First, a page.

EDIT: because my search string was a bit loaded, in that I knew it would find the link I'm looking for, let's be more fair with:
"tesla fully automated driving" - the link above is the first listing
"tesla autonomous driving" - the link above is the 2nd link.
In summary, should I care to know more about Teslas and their autonomous driving abilities, I will likely be led to a page that never mentions that these cars can't drive themselves, but strongly implies that they can.
They only state that in response to "Tesla car involved in crash"-style reports. Otherwise, the messaging they send out is "our cars are basically self-driving." At best, Tesla is guilty of sending out severely mixed messaging, and at worst, they're lying to people and claiming that it's not lying because there is a footnote that's telling the truth (that is designed so that no one will see it).
The Tesla fans keep repeating this, but it flies in the face of the description of Autopilot on Tesla's website. I can't tell if they are being deliberately ignorant, or what. But the fact that Tesla claims you can press a button and summon your car, at least in my mind, says "cars that drive themselves".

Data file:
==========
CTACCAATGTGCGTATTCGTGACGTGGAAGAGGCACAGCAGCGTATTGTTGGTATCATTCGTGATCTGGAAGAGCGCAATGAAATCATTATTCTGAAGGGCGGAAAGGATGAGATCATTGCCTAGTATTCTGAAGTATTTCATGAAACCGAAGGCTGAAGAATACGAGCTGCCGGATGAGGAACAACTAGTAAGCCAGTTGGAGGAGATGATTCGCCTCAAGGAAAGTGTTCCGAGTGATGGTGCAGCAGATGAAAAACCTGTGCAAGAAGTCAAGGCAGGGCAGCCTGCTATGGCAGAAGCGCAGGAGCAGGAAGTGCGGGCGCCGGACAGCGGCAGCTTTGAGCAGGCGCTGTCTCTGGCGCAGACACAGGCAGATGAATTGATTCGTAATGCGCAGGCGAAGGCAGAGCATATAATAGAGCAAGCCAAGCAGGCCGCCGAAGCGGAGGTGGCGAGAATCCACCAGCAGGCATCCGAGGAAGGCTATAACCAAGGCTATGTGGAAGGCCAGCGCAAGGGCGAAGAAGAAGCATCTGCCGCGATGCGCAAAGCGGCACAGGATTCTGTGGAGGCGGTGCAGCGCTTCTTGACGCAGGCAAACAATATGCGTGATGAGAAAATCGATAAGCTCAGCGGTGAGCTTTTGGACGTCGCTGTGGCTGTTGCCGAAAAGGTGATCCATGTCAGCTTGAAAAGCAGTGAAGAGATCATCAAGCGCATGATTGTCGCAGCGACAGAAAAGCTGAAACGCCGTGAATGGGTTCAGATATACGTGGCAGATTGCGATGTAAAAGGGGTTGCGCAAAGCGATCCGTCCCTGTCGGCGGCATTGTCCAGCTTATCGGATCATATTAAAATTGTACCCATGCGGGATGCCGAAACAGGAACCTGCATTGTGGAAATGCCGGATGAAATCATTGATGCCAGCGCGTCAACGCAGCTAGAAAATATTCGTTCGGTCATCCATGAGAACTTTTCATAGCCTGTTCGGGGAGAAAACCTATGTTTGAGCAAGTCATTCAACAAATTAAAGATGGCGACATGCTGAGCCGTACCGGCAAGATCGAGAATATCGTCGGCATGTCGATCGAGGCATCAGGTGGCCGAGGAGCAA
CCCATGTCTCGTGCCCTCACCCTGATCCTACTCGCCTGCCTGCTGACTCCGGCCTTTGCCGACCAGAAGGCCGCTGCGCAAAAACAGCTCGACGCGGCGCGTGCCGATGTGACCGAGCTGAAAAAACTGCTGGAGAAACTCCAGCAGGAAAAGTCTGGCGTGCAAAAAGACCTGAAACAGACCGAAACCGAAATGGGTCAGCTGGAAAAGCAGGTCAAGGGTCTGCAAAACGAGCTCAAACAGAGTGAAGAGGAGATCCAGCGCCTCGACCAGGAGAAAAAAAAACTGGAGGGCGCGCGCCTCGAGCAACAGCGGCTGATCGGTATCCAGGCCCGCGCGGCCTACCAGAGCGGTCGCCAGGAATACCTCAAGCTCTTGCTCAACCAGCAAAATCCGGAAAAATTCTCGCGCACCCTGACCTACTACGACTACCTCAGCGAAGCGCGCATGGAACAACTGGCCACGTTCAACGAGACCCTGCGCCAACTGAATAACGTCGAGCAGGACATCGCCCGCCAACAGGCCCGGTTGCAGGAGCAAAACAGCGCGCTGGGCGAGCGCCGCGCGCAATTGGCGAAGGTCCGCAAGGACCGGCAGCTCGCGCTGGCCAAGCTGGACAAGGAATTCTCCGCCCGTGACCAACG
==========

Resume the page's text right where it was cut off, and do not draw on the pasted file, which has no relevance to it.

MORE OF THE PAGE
- Advanced cruise control
- Lane Following
Doesn't sound as sexy, though. :-)
Have you read the marketing on the website?
All you will need to do is get in and tell your car where to go. If you don’t say anything, the car will look at your calendar and take you there as the assumed destination or just home if nothing is on the calendar. Your Tesla will figure out the optimal route, navigate urban streets (even without lane markings), manage complex intersections with traffic lights, stop signs and roundabouts, and handle densely packed freeways with cars moving at high speed. When you arrive at your destination, simply step out at the entrance and your car will enter park seek mode, automatically search for a spot and park itself. A tap on your phone summons it back to you.
So it's not like this is a case of "it's called something that it isn't really", or mismanaged expectations. Tesla is explicitly stating the car drives itself. They still claim it's "Autopilot". Is what they are selling anything close to what is described there?
Furthermore, even if you're totally aware it's only assistance, there is a tendency to be more easily distracted. That's what a google study found like 5 years ago.